1. The problem statement, all variables and given/known data Construct a polynomial of degree 7 with rational coefficients whose Galois group over Q is S7 2. Relevant equations I need an irreducible polynomial of degree 7 that has exactly 2 nonreal roots. 3. The attempt at a solution I have just been using trial and error, graphing polynomials of degree 7, making sure that eisenstein's criterion is in force for the irreducible part. I just change up the coefficients and hope the graph crosses the x axis 5 times. I'm not having any luck. Any hints or pointers on how to construct this polynomial? Thanks, CC
It's not hard to find a polynomial of degree n with any n given numbers as roots, nor is it hard to find a real one of even degree with no real roots. I don't know how you think this will give you the answer though.
One possible approach Hi, happyg1, Let me go out on a limb here and try to guess the answer to the question implicit in the reply by StatusX. My guess is that you are trying to use Theorem 4.16 in Jacobson, Basic Algebra to find a polynomial over Q which has Galois group [itex]S_7[/itex], as a homework problem for your course in modern algebra. This theorem states that if f is a polynomial of degree p, where p is prime, which is irreducible over Q and has exactly two non-real roots over C (aha!), then the Galois group of f is [itex]S_p[/itex]. So your problem is reduced to finding an irreducible polynomial of degree seven which has precisely five real roots. But this is fairly elementary given that trial and error is likely to succeed. On scrap paper, you can use analytic geometry to concoct a family of polynomials with five real roots (i.e. plot x^7 and add terms to pull the graph up/down in just the right way to give five roots), then you can probably use your favorite sufficient condition for irreducibility to find a rational coefficient polynomial in this family which is irreducible, and in your writeup you can simply present your polynomial, prove it is irreducible over Q, use Sturm's theorem to carefully verify that it has precisely five real roots, and then use Theorem 4.16 to show that it must have Galois group [itex]S_7[/itex]. (I think I see a clever approach which uses a "coincidence of small groups", but never mind.) "Trial and error": actually, in a sense most irreducible polynomials of degree p have Galois group [itex]S_p[/itex]. The hard part is finding ones with smaller Galois groups, since they get rather rare rather quickly! OTH, every finite solvable group (maybe even every finite group) arises as the Galois group of some polynomial over Q. These topics are discussed in various algebra books.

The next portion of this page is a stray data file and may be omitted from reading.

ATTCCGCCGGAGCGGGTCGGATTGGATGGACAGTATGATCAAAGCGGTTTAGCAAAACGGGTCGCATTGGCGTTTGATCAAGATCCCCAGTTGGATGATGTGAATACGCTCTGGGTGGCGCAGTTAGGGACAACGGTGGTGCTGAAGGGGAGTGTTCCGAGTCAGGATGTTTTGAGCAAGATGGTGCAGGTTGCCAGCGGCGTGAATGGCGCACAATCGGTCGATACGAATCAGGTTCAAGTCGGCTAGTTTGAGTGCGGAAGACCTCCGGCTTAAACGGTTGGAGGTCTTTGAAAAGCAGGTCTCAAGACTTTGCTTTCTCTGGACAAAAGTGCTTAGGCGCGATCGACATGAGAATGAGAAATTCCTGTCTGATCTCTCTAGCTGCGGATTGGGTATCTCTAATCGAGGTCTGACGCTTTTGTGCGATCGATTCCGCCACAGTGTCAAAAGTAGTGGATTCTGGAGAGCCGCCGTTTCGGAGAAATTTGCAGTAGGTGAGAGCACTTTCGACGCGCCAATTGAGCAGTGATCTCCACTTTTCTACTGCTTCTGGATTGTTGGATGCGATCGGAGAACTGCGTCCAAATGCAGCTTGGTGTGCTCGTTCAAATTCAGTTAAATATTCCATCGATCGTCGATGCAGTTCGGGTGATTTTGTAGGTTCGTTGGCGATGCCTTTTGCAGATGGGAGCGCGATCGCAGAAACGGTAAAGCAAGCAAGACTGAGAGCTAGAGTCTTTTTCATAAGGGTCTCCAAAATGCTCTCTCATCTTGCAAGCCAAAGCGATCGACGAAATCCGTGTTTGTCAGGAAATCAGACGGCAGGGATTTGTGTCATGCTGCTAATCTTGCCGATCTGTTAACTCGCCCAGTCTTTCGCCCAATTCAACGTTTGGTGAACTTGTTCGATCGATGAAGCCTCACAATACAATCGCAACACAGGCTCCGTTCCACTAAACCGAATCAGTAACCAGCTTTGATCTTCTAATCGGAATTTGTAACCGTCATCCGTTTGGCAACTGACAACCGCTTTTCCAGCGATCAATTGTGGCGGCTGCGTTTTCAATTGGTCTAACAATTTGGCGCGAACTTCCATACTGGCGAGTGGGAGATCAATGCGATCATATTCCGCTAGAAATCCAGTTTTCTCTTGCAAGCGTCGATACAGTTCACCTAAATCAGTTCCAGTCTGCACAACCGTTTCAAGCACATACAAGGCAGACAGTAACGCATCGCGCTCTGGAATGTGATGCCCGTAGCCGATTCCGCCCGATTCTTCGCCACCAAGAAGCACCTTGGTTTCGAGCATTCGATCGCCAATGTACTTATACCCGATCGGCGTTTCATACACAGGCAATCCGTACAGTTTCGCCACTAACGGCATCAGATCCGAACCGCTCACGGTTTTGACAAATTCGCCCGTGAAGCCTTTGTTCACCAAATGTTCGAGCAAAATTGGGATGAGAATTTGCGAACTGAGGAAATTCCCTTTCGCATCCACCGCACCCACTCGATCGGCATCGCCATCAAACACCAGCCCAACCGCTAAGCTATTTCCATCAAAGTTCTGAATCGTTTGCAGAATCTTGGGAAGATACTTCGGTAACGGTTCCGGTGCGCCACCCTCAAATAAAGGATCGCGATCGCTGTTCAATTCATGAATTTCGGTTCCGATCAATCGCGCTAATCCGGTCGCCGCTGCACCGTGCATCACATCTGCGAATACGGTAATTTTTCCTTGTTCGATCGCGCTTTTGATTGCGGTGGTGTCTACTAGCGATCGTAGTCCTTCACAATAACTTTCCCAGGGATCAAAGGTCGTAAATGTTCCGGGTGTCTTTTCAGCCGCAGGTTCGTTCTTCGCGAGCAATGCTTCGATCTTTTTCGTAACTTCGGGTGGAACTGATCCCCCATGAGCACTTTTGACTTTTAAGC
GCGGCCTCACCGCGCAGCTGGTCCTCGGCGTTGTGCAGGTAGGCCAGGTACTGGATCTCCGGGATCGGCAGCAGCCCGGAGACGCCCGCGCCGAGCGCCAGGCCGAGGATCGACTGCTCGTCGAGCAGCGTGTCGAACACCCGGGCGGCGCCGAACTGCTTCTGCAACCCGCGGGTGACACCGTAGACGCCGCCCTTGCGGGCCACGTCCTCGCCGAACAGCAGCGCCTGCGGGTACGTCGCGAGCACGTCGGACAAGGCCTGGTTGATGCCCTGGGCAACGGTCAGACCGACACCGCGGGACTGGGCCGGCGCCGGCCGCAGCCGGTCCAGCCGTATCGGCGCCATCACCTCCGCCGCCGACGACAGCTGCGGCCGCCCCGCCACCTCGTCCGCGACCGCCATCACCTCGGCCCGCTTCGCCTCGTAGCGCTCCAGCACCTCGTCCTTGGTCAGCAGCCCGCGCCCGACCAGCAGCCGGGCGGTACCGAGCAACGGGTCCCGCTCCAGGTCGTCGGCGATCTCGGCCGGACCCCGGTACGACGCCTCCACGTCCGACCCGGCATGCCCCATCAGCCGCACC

I'm working from herstein section 5.8, but it's the same thing. I've resorted to Matlab and I think I might have one that works...just need some clarification on eisenstein's criterion. The prime number has to divide every coefficient except the highest degree one...and p^2 does not divide the constant? am I there? I got a big 'ol polynomial. I hope i'm right about this 'cause I'm TIRED. CC